There is a straight line between comments like University of Calgary Professor Tom Flanagan's assertion that Wikileaks editor Julian Assange should be assassinated and the attempted assassination of Arizona Democratic Party Congresswoman Gabrielle Giffords on Saturday.
In the United States, and sadly in Canada too, evocations of the value and utility of political violence have become a routine part of right-wing discourse.
Examples of this debased form of commentary on the right are myriad -- from bloviators like Bill O'Reilly and Glenn Beck to the political rhetoric of the American Teabaggers and their Republican beneficiaries to "manly" academic commentators like Flanagan to the on-line screeching of the Tory Rage Machine in the comments section of the Toronto Star.
Sharron Angle, Tea Party favourite and unsuccessful Nevada candidate for the U.S. Senate, talked about the potential need for "Second Amendment Remedies." The notorious Second Amendment of the U.S. Constitution -- which judging from the Conservative Party's talk last year, Prime Minister Stephen Harper would like to import into Canada -- gives Americans the right to "keep and bear Arms."
When caught, of course, some right-wingers who have advocated violence will apologize, as Flanagan did, passing off his comment as merely "glib." The authorities have apparently accepted this explanation since we have heard of no charges resulting from the supposed investigations of Flanagan's remarks by the Calgary and Vancouver police.
If some nut acts out the cruel fantasies of the far-right political, academic and media leadership, of course, we can expect expressions of shock and horror of the sort we are hearing today from the Republican leadership in the United States.
But there can be no doubt that there is a connection between the North American right's increasing invocation of the language of violence and the actual use of violence.
There are many tragic stories of just this type, from the shooting of Giffords and the murder of six people with her, including a nine-year old girl, on Saturday, to the conspiracy nut who crashed his plane into an Internal Revenue Service Building in Washington, to the anti-government fruitcake who shot two Pentagon police officers, to the Tennessee gunman who murderously shot up a Unitarian church because he thought its congregants voted for liberal politicians, to the anti-abortion fanatic who gunned down a physician in a Kansas church, to the right-wing militia creeps in Arizona who murdered a man and his nine-year-old daughter because of their Hispanic origin. And on and on and on…
Some right-wing spokespeople run and hide, of course. The New York Times reported Sunday that inflammatory commentary was disappearing from right-wing web sites as quickly as the people who put it there could pull it down. For example, the website of Tea Party passionara Sarah Palin swiftly removed a graphic that that showed the electoral districts of Democratic politicians targeted in the crosshairs of a gun sight.
Among the politicians in Palin's missing crosshairs? Gabrielle Giffords.
Others deny everything. The Times also reported that "Tea Party activists" in Arizona had reviewed their membership lists and were relieved to find that the alleged shooter was not among their members. Stand by for a chorus from Canadian rightists about how no one has "proved" the Arizona shooter was one of theirs, although U.S. prosecutors are now describing the Arizona attack as an assassination plot, planned in advance.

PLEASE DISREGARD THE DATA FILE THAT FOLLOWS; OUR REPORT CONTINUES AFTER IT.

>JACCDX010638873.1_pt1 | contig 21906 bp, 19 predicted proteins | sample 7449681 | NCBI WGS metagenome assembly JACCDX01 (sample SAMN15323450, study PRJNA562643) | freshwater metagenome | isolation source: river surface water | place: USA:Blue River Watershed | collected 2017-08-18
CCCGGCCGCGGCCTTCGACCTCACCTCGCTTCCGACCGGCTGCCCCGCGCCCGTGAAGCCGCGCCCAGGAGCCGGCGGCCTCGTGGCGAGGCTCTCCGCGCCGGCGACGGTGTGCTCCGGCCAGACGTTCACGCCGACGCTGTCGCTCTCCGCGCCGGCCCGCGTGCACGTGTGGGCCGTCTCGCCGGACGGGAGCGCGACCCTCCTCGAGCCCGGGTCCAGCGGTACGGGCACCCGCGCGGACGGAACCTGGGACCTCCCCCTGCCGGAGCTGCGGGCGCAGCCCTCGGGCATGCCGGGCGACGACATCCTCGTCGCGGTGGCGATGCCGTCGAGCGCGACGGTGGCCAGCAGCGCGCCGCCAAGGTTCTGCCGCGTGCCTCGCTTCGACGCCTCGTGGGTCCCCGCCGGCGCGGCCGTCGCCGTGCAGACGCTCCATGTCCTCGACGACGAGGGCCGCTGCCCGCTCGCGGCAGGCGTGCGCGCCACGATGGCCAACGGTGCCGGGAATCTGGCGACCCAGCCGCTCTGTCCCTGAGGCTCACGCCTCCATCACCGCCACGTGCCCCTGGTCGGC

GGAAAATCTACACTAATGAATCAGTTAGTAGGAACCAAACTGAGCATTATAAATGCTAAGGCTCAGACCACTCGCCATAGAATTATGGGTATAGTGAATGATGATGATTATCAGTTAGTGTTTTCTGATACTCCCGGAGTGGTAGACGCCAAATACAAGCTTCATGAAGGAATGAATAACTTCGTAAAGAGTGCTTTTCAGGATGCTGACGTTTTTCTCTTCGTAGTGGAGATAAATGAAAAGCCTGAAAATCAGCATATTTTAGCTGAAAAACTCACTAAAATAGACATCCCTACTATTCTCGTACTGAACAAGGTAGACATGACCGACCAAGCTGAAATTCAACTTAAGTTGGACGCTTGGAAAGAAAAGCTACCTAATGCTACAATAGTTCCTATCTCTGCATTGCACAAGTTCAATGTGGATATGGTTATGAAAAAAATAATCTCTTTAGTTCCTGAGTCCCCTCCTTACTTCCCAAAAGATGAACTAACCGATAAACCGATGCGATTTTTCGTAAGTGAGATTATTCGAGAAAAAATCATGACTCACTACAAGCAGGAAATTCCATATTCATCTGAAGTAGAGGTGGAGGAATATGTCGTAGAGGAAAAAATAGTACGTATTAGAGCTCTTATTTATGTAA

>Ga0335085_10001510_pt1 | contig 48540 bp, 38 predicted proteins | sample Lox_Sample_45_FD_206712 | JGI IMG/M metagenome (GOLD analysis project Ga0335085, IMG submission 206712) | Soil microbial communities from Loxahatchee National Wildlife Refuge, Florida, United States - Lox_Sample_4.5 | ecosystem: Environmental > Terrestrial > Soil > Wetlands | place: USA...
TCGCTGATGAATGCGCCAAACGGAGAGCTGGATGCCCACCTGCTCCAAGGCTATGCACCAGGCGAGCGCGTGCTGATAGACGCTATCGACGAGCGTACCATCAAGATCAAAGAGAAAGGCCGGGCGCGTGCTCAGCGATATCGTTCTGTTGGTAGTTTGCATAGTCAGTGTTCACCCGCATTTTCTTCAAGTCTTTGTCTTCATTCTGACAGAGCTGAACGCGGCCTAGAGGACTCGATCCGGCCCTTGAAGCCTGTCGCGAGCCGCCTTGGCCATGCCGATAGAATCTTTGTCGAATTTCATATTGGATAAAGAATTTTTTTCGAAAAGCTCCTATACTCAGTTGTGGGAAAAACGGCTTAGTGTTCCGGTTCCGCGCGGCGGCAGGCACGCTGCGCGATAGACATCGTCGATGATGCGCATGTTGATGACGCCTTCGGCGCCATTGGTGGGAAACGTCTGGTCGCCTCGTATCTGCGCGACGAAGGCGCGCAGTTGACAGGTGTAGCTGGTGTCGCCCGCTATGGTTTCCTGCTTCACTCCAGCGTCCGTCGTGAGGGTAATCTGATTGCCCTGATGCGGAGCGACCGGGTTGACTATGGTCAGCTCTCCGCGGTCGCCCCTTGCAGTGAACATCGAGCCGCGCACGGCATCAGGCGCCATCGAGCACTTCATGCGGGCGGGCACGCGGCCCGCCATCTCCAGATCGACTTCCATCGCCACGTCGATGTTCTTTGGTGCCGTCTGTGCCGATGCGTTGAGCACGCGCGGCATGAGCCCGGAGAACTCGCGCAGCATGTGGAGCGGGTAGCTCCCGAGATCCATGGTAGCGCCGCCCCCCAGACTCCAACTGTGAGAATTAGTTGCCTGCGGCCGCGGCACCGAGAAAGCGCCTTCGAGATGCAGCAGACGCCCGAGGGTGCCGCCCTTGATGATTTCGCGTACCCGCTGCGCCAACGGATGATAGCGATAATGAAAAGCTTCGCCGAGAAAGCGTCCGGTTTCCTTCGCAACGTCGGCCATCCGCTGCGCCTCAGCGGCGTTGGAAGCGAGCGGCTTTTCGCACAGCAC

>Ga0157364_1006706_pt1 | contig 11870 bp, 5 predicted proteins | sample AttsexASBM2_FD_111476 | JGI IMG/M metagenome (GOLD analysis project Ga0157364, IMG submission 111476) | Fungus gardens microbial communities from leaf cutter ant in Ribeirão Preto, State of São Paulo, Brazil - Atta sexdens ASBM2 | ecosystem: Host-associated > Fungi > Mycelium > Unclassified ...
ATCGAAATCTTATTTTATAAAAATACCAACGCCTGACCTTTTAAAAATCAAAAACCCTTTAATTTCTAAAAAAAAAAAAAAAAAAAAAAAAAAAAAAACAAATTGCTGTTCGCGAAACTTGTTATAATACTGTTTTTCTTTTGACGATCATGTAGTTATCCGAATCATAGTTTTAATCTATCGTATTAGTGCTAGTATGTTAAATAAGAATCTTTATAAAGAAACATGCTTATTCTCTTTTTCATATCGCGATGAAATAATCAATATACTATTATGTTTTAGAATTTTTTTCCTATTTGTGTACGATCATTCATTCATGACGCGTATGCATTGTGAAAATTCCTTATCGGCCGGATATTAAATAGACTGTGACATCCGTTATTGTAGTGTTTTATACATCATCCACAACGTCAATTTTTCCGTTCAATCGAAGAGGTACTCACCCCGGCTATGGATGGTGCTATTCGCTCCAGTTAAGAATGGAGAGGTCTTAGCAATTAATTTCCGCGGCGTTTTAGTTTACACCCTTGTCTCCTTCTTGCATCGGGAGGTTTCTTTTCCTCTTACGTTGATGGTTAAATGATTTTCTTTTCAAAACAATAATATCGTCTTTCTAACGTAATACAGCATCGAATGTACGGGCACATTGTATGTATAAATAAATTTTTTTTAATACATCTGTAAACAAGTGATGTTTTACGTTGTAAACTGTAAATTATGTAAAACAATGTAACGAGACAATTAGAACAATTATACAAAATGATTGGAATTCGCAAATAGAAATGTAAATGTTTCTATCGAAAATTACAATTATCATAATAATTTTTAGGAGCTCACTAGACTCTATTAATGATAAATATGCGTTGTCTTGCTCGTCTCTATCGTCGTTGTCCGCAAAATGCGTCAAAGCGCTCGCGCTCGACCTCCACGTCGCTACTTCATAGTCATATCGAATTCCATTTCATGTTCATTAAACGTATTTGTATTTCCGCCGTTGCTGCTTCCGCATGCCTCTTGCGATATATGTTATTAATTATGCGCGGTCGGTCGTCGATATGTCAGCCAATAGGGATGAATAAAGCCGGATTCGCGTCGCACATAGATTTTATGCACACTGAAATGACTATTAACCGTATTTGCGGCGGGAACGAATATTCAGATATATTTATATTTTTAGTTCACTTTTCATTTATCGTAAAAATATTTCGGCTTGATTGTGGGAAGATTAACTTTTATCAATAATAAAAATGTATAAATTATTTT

One would think that in Canada we would want to seal our borders to this pernicious influence. Yet the opposite appears to be true under the Harper Conservatives. While we refuse entry to foreign advocates of peace, our doors are open to Ann Coulter, another offensive hate-mongering American proponent of the murder of her political opponents.
When some Canadians chose to protest against Coulter's outrageous views, as is their right, our domestic right-wing media echo chamber portrayed this as an assault on free speech, rather than an expression of it!
It was one of Flanagan’s fellow members of the so-called "Calgary School," the taxpayer-supported group of right-wing ideologues and propagandists at the University of Calgary, who booked the room for Coulter's appearance in that city.
Do not expect any of this to be changed by the tragedy in Arizona.
Indeed, as the relative economic position in the world of the United States declines, right-wing political extremism and violence in that country is likely to get worse. And as the economic hardship caused by neo-liberal policy nostrums becomes more apparent, the fury of their proponents' rhetoric can be expected to intensify.
Unfortunately, we should brace ourselves for the same thing in Canada, as our own right-wing derives all its political ideas, strategy and style from the United States. Don't imagine for a moment, should we manage to elect a more moderate federal government in this country, that the shrillness of the right's violent rhetoric will not increase exponentially.
We can rest assured that the increasingly radical Canadian political right will steadfastly refuse to connect the dots between its violent rhetoric and actual violence.
This post also appears on David Climenhaga's blog, Alberta Diary.